Skip to content Skip to left sidebar Skip to right sidebar Skip to footer

County office building no longer site for archive?

An offer “out of the clear blue” from the Washington County Election Commission could change the course of establishing a county archive.
The surprise proposal to move the Election Commission offices from the second to the third floor of the downtown courthouse — and use that space to temporarily relocate the archive from the county office building — received a mix of responses from members of the Public Records Commission during their May 3 meeting.
“Once you move over there, this building is gone, and we’ve worked too hard to get it,” said Chair Sam Humphreys, who learned of the offer only hours before the meeting. “This doesn’t make sense. Something like this doesn’t come out of the clear blue for no reason.”
Election Commissioner Jon Ruetz said being in such close proximity to the storage of records seems to be an advantage to the archive, which sparked the idea.
“We’ve really just unpacked, and the last thing we need is lack of office space to keep the archive from opening,” he said. The Election Commission office recently moved upstairs from the bottom floor of the courthouse.
Humphreys pointed out Archivist Ned Irwin already has an office in a building that faces Main Street, a prime location in fulfilling the archive’s purpose as a tourism magnet.
The space in the courthouse was to be used as an archive annex for overflow records, and work to remove sections of steel from the former jail is still underway. County records from the old Downtown Centre in Johnson City are housed in four nearby trailers.
Public Records Commission member William Kennedy said he thinks the offer is very gracious and made a motion to accept it, which was seconded by County Commissioner Alpha Bridger. Humphreys was the only member opposed.
County Commissioner Mark Ferguson said the move would first have to be approved by the County-Owned Property Committee.
“I’m chair of the County-Owned Property Committee, and if you want to move forward I will call a meeting in the morning to get it on the commission agenda this month,” he said.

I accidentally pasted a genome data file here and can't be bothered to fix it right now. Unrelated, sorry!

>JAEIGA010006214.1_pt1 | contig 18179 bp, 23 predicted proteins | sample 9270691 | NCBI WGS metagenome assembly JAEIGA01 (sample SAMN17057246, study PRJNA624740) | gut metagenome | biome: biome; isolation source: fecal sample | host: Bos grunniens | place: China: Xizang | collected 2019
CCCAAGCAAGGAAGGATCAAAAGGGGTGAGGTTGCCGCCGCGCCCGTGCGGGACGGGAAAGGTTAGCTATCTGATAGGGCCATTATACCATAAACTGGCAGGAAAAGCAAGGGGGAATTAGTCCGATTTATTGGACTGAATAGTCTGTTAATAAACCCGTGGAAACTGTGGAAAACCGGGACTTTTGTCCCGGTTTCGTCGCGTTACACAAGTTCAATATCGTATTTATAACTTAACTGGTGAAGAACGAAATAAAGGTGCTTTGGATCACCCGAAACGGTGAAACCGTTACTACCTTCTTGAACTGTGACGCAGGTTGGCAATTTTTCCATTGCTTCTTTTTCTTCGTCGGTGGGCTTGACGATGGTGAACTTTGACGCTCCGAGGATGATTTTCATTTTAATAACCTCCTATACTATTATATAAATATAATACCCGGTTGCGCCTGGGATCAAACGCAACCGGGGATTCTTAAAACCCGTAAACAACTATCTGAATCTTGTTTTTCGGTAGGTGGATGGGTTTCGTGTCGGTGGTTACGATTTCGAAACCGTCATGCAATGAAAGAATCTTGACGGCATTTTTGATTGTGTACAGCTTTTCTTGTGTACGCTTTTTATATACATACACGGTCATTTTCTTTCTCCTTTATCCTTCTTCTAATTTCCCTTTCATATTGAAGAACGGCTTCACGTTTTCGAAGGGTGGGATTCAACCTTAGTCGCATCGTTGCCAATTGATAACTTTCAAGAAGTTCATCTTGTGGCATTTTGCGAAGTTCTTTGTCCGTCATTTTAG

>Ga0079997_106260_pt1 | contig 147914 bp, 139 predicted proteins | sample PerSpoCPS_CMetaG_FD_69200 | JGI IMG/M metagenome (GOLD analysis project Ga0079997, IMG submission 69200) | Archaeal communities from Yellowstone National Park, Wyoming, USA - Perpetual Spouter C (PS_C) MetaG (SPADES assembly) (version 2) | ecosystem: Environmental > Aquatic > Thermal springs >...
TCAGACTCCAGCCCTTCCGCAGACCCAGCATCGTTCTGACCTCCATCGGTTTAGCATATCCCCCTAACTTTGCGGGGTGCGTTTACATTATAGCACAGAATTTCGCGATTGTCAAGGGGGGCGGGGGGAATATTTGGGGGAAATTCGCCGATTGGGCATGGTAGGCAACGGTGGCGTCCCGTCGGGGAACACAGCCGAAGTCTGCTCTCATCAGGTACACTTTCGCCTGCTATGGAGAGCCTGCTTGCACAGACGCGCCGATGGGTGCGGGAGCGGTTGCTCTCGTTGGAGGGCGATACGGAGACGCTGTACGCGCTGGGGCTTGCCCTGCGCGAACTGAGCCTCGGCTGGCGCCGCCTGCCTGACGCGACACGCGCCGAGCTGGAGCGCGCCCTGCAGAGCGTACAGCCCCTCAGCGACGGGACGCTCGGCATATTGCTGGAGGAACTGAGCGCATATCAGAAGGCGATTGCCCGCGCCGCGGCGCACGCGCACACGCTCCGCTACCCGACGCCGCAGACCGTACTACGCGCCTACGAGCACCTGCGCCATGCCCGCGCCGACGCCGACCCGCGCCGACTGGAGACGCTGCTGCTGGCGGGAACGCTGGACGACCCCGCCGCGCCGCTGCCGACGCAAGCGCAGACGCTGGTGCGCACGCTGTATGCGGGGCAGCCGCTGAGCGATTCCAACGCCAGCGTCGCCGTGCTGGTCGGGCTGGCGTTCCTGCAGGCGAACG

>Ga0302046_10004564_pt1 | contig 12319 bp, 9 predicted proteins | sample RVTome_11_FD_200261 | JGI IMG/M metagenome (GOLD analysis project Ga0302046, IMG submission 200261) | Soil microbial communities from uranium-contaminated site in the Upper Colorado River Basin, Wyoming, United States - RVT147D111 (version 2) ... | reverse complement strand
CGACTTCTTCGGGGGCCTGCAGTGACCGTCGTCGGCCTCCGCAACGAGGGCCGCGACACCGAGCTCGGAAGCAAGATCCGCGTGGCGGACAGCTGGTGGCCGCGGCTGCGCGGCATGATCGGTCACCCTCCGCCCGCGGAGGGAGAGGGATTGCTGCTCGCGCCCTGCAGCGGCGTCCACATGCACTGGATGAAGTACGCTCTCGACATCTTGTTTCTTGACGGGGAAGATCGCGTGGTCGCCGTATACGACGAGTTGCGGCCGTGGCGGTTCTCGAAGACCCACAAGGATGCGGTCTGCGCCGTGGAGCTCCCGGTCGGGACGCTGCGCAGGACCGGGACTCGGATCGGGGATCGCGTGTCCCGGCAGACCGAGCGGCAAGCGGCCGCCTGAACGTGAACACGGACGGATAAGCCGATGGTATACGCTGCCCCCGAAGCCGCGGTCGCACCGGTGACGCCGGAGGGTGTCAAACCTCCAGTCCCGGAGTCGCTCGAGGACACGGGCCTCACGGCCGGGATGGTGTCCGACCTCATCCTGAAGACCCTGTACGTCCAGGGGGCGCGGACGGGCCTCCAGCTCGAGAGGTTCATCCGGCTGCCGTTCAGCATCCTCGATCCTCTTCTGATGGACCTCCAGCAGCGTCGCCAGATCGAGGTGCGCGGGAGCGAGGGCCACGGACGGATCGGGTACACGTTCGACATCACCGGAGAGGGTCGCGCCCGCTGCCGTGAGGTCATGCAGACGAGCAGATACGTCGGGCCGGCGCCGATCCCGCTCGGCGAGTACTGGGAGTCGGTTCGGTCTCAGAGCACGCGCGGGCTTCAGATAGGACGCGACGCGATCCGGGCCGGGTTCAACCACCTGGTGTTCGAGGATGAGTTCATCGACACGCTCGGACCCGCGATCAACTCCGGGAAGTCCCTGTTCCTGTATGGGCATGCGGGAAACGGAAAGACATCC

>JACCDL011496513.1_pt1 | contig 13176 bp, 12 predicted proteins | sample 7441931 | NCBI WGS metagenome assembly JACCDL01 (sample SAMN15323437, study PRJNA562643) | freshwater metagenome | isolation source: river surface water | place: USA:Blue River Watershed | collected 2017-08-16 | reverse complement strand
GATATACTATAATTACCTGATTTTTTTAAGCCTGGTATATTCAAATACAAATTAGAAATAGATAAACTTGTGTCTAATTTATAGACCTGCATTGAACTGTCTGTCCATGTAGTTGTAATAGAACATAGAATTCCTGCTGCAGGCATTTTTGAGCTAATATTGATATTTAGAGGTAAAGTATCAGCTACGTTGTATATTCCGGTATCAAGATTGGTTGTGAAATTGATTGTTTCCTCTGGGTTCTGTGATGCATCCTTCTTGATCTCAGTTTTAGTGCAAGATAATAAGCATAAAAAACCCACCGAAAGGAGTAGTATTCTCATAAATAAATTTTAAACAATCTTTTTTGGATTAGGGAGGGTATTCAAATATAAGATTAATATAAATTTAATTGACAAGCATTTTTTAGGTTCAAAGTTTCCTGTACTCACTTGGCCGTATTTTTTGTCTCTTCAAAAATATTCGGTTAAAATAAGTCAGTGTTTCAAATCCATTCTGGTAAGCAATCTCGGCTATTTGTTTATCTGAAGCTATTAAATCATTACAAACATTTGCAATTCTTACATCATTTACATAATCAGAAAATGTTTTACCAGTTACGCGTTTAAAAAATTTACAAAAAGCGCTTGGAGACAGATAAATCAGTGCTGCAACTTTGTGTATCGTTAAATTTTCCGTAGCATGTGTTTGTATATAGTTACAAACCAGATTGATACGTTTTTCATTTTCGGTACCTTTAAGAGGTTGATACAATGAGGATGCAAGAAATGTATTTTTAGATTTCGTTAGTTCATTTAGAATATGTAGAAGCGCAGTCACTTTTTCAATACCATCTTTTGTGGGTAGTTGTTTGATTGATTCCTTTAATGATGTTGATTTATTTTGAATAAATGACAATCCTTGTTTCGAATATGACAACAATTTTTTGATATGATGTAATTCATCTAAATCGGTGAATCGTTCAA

Kennedy suggested making it very clear to the county commission the location would only be temporary.
“That’s not the way this commission works,” Humphreys said.
When Kennedy asked Ferguson his thoughts, Ferguson told a story ending with a punch line that a person doesn’t have to be smart to be a county commissioner. The story did not, however, answer Kennedy’s question.
“It’s already something the commission has voted on,” Ferguson said later. “We would have to rescind it to take away (the approval of the county office building as the archive site).”
Several Public Records Commission members wanted more time to think about the move. “Today is the first time I’ve heard about this,” Register of Deeds Ginger Jilton said.
Ruetz said the idea happened fairly quickly, but a decision needs to be made soon because the August election is approaching.
Humphreys suggested September as a possible month, but Ruetz said they would be looking at the presidential election then.
Kennedy moved to send the request to the County-Owned Property Committee, and Public Records Commission member Thomas Seeley seconded. Again, Humphreys was the only member to vote against the motion.
Bridger referred to the loss of an $800,000 state appropriation practically promised by Rep. Matthew Hill as the main reason for moving the archive to the courthouse.
“I talked to Matthew yesterday, and he was pretty devastated we didn’t get the money. I know he’s close with Jon (Ruetz,)” she said. Hill presented a $5,000 check to the archive during the April county commission meeting.
Mayor Dan Eldridge said plans for the archive were never contingent on a dime of state money.
“We have a funding mechanism in place with the fees.” Projected annual revenue for the archive is $200,000. Additional grants have been received and will continue to be pursued.
“From the standpoint of accomplishing the original goal of serving as a tourism site, this kills the whole project,” Eldridge said. “